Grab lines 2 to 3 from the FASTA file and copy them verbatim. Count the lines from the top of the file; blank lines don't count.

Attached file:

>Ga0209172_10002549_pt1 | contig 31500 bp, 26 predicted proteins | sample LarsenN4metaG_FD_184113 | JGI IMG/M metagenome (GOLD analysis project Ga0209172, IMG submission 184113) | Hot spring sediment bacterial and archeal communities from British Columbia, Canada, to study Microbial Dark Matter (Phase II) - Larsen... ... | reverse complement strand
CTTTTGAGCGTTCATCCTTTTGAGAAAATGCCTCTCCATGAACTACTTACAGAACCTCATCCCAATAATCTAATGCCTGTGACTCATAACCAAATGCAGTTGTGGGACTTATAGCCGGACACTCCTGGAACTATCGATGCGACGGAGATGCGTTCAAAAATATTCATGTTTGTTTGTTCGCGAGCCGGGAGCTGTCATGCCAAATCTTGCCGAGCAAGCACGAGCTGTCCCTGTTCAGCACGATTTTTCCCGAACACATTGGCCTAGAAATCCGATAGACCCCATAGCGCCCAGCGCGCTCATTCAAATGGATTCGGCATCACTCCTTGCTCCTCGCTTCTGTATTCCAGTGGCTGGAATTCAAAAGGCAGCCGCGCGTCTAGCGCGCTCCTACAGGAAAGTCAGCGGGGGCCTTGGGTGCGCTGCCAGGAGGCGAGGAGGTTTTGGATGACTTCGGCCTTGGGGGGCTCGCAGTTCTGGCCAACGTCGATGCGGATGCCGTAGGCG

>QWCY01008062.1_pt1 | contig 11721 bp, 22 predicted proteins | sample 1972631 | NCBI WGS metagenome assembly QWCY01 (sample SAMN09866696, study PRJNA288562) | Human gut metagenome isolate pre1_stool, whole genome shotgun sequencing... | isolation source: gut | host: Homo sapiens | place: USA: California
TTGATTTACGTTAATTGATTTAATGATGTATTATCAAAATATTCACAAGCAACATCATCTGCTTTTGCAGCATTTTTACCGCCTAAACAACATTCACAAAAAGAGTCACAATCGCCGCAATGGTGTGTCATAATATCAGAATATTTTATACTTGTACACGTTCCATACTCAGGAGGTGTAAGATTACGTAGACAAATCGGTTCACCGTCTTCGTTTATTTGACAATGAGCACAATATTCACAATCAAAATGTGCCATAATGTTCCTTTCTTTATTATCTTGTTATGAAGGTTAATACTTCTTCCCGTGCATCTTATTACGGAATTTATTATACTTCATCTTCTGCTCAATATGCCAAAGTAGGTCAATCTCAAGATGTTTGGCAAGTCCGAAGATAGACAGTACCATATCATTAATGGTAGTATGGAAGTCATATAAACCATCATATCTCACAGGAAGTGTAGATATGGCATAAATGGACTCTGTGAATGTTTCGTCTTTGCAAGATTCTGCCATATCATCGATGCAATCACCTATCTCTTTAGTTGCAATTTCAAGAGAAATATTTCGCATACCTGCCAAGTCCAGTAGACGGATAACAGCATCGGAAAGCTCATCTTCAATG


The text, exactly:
CTTTTGAGCGTTCATCCTTTTGAGAAAATGCCTCTCCATGAACTACTTACAGAACCTCATCCCAATAATCTAATGCCTGTGACTCATAACCAAATGCAGTTGTGGGACTTATAGCCGGACACTCCTGGAACTATCGATGCGACGGAGATGCGTTCAAAAATATTCATGTTTGTTTGTTCGCGAGCCGGGAGCTGTCATGCCAAATCTTGCCGAGCAAGCACGAGCTGTCCCTGTTCAGCACGATTTTTCCCGAACACATTGGCCTAGAAATCCGATAGACCCCATAGCGCCCAGCGCGCTCATTCAAATGGATTCGGCATCACTCCTTGCTCCTCGCTTCTGTATTCCAGTGGCTGGAATTCAAAAGGCAGCCGCGCGTCTAGCGCGCTCCTACAGGAAAGTCAGCGGGGGCCTTGGGTGCGCTGCCAGGAGGCGAGGAGGTTTTGGATGACTTCGGCCTTGGGGGGCTCGCAGTTCTGGCCAACGTCGATGCGGATGCCGTAGGCG

>QWCY01008062.1_pt1 | contig 11721 bp, 22 predicted proteins | sample 1972631 | NCBI WGS metagenome assembly QWCY01 (sample SAMN09866696, study PRJNA288562) | Human gut metagenome isolate pre1_stool, whole genome shotgun sequencing... | isolation source: gut | host: Homo sapiens | place: USA: California